Preschool/Kindergarten

3.5 Using Descriptive Language to Explain, Explore and Extend (using new vocabulary and grammatical constructions in their descriptive language)

4.3 Representation (using a variety of materials to build with and express their ideas & sustaining and extending their socio-dramatic play with language, additional ideas and props)

4.5 Observing (using all senses to gather information while observing)

Preschool and Kindergarten age children may enjoy exploring mud using a mud kitchen or even a mud laboratory. At this age, they engage in a lot of pretend play and will probably enjoy creating with the mud. They are also doing a lot of experiments, they are able to make predictions and solve problems they encounter in their play. There are many opportunities for language through mud play, just think of all the different ways we can describe mud- gooey, runny, sticky, bumpy, oozing, malleable, etc. They might enjoy making their own mud, experimenting with consistency and adding other elements from nature, such as grass, leaves, sticks or even flowers.

For us adults, I think that we should all spend some time with our hands in the mud. It’s relaxing, it’s freeing and it allows us to recapture the joy of playing and having fun!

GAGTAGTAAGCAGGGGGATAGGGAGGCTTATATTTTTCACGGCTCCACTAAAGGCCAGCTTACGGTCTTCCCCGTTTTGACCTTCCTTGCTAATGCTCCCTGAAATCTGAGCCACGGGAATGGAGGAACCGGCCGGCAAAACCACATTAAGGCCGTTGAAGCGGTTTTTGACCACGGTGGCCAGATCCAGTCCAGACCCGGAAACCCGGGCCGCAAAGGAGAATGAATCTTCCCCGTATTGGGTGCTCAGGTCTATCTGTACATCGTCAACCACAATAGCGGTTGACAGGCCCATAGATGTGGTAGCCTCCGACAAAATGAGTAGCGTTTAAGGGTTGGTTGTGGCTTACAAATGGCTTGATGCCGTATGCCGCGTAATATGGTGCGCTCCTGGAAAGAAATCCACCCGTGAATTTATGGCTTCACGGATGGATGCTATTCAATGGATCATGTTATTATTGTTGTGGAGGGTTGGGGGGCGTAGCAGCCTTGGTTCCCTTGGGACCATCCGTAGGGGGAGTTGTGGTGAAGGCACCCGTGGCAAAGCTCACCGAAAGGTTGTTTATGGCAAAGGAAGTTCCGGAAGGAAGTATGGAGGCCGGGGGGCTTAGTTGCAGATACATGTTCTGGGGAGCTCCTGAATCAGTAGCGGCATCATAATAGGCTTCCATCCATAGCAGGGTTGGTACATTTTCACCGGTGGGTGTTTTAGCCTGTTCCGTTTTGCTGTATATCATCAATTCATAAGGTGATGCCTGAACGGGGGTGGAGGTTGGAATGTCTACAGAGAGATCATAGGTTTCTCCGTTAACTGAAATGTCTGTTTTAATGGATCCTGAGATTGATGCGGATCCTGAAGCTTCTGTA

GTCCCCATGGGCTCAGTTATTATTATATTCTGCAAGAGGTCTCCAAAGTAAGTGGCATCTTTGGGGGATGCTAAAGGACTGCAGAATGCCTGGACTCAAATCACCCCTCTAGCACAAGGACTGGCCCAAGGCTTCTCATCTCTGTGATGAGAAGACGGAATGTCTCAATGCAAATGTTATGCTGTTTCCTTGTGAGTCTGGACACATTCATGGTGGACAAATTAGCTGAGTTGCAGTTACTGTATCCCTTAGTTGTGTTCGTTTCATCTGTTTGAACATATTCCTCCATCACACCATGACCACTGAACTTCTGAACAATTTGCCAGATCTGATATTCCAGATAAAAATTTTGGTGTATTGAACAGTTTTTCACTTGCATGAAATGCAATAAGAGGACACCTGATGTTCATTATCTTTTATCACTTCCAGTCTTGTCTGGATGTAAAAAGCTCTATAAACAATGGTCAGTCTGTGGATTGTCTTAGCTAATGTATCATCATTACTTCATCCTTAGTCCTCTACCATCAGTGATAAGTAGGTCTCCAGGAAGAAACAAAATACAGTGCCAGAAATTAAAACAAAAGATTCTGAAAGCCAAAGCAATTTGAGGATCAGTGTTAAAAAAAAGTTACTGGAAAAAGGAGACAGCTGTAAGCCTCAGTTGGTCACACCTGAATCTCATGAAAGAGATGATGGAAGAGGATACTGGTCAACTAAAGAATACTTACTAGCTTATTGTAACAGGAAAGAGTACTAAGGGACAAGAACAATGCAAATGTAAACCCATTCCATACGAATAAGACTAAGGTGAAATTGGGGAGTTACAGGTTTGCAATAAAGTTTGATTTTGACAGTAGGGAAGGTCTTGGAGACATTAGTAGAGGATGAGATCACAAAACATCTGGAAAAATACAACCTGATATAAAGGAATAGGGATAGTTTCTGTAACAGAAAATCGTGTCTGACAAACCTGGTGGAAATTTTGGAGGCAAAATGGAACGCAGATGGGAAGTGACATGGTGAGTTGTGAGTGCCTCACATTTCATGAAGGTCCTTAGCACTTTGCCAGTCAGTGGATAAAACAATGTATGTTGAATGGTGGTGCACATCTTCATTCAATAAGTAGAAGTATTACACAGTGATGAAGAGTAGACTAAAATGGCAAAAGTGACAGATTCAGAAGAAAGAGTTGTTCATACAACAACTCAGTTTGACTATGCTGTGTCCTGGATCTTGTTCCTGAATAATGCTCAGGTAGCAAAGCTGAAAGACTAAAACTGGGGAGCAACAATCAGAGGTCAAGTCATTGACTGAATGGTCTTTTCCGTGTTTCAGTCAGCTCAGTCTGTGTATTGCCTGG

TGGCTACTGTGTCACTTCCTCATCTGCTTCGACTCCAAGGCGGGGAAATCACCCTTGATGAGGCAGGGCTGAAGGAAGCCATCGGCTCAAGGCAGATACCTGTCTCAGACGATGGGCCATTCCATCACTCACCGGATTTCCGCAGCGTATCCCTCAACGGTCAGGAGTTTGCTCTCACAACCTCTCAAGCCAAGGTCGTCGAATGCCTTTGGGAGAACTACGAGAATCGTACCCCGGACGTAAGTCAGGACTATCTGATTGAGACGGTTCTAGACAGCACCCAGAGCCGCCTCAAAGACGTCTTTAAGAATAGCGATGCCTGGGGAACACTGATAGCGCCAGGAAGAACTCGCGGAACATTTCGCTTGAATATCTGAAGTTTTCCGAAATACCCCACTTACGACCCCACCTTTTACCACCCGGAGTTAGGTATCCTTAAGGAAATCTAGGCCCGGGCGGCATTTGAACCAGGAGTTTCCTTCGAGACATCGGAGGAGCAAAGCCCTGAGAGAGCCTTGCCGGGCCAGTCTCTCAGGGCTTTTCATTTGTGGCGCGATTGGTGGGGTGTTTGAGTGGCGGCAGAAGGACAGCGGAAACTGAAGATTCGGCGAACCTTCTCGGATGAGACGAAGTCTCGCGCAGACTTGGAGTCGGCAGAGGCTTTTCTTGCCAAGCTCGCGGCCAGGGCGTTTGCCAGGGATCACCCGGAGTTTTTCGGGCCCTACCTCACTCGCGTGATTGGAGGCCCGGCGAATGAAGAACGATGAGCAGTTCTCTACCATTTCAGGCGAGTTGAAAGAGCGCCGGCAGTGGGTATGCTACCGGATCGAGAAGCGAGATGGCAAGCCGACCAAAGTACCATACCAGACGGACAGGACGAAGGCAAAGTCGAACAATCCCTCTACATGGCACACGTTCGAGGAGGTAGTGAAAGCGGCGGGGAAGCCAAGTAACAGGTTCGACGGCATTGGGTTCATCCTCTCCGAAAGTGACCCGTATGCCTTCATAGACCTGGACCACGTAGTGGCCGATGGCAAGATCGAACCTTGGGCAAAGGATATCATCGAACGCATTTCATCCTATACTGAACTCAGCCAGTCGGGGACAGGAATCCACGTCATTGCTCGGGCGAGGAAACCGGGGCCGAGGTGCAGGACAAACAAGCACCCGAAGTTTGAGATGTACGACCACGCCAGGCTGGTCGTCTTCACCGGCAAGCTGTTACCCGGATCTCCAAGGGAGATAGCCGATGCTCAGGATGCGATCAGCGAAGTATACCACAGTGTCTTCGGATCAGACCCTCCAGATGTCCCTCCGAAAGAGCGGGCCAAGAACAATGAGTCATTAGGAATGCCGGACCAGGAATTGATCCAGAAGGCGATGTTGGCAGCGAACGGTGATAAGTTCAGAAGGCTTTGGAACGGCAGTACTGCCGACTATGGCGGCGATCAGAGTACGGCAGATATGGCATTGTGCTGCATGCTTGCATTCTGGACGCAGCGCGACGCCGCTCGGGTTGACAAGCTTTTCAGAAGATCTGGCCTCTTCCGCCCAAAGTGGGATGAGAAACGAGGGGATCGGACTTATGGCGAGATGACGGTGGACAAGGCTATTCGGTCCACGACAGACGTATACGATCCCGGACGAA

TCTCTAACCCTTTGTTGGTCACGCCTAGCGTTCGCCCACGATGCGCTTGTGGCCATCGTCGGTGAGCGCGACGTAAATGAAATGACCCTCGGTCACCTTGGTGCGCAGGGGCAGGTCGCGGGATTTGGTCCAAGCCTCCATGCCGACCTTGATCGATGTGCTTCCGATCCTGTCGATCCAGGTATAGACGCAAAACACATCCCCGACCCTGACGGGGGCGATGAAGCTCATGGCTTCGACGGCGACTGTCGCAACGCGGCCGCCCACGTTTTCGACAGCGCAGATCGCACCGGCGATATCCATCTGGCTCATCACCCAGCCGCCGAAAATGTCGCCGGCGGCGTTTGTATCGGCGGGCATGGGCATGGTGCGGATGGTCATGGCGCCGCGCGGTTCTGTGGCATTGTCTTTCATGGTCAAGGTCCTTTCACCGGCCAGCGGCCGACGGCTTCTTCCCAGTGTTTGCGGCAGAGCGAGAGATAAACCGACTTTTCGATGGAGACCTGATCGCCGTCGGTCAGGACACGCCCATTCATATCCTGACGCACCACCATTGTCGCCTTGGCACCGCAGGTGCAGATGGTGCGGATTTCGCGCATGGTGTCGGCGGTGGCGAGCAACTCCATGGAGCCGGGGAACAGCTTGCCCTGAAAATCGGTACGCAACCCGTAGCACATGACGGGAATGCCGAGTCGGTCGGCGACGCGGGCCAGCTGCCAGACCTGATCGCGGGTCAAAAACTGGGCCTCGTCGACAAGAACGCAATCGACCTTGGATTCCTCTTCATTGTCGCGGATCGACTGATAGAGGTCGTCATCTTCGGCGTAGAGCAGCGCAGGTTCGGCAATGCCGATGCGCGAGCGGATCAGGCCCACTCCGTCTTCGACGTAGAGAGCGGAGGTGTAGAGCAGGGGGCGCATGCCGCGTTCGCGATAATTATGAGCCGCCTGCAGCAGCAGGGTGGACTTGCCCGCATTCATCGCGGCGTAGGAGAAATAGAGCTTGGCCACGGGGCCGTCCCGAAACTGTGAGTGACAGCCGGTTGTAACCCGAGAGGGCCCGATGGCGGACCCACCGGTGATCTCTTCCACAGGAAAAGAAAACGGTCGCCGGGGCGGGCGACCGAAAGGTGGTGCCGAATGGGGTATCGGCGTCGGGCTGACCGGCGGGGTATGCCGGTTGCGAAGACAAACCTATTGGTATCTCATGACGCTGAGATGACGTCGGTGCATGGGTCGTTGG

Happy Mud Day!

For more mud reading, check out these links:

From Community Playthings: The Mud Center: Recapturing Childhood

From The Imagination Tree: An Outdoor Concoctions (read: mud) Kitchen

From Let The Children Play: Mud Play at Preschool

From Growing a Jeweled Rose: 30+ Mud Activities to Celebrate International Mud Day

Photo from Flickr- FreeLearningLife

27 Sep 2011

Sharing is Caring?

4 Comments ELECT, Parenting, Social, Toddlers, Toddlers
Toddlers (14 months -3 years)
Social 

1.1 Social Interest

  • observing and imitating peers
  • beginning to play “follow the peer” games
  • observing and playing briefly with peers (may turn into struggle for possession)
  • offering toys
  • engaging in short group activities
Incorporating singing games into play and routines. Engage one child at a time where other toddlers can observe. 

Toddler’s natural social interest in adults and children helps to focus their attention.

Observing the shared joy of the singing game will motivate involvement when a new game is being introduced.

There’s this phrase I hear time and again from parents and child care workers- “sharing is caring”. It bothers me every time I hear it, especially since it’s often used with toddlers and “twos”. I’m not sure where the phrase originated but I’m pretty sure it’s a big purple dinosaur that’s responsible for its popularity.

Now it’s not that I’m adverse to sharing (or caring for that matter), my issue is how this phrase is used and who it’s being directed towards.